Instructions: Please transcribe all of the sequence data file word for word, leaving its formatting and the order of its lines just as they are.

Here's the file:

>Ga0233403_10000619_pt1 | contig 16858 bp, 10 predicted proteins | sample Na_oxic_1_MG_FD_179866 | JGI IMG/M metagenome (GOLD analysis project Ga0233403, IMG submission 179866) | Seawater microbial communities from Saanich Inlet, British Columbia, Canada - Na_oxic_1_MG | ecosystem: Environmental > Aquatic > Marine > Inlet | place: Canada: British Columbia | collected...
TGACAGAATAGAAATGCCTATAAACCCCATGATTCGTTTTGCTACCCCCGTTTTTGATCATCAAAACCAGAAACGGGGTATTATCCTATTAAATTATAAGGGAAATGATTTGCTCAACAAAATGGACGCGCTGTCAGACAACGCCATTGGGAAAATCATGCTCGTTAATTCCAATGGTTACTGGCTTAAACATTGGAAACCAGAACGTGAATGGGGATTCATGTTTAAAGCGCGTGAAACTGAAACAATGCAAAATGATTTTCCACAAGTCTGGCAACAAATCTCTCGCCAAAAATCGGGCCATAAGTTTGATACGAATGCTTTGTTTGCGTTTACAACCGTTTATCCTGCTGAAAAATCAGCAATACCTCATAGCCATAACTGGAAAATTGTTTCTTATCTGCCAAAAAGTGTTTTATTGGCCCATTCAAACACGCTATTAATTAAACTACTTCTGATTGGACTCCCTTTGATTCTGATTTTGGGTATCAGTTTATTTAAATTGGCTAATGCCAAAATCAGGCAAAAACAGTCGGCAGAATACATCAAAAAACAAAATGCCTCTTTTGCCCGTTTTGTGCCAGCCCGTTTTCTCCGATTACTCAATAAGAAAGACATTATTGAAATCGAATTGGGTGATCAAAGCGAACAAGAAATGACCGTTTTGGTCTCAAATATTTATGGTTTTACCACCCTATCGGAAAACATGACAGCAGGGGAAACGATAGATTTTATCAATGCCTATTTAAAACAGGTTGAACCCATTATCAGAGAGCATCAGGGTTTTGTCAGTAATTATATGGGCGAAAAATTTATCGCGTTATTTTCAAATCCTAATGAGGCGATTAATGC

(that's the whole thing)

>Ga0233403_10000619_pt1 | contig 16858 bp, 10 predicted proteins | sample Na_oxic_1_MG_FD_179866 | JGI IMG/M metagenome (GOLD analysis project Ga0233403, IMG submission 179866) | Seawater microbial communities from Saanich Inlet, British Columbia, Canada - Na_oxic_1_MG | ecosystem: Environmental > Aquatic > Marine > Inlet | place: Canada: British Columbia | collected...
TGACAGAATAGAAATGCCTATAAACCCCATGATTCGTTTTGCTACCCCCGTTTTTGATCATCAAAACCAGAAACGGGGTATTATCCTATTAAATTATAAGGGAAATGATTTGCTCAACAAAATGGACGCGCTGTCAGACAACGCCATTGGGAAAATCATGCTCGTTAATTCCAATGGTTACTGGCTTAAACATTGGAAACCAGAACGTGAATGGGGATTCATGTTTAAAGCGCGTGAAACTGAAACAATGCAAAATGATTTTCCACAAGTCTGGCAACAAATCTCTCGCCAAAAATCGGGCCATAAGTTTGATACGAATGCTTTGTTTGCGTTTACAACCGTTTATCCTGCTGAAAAATCAGCAATACCTCATAGCCATAACTGGAAAATTGTTTCTTATCTGCCAAAAAGTGTTTTATTGGCCCATTCAAACACGCTATTAATTAAACTACTTCTGATTGGACTCCCTTTGATTCTGATTTTGGGTATCAGTTTATTTAAATTGGCTAATGCCAAAATCAGGCAAAAACAGTCGGCAGAATACATCAAAAAACAAAATGCCTCTTTTGCCCGTTTTGTGCCAGCCCGTTTTCTCCGATTACTCAATAAGAAAGACATTATTGAAATCGAATTGGGTGATCAAAGCGAACAAGAAATGACCGTTTTGGTCTCAAATATTTATGGTTTTACCACCCTATCGGAAAACATGACAGCAGGGGAAACGATAGATTTTATCAATGCCTATTTAAAACAGGTTGAACCCATTATCAGAGAGCATCAGGGTTTTGTCAGTAATTATATGGGCGAAAAATTTATCGCGTTATTTTCAAATCCTAATGAGGCGATTAATGC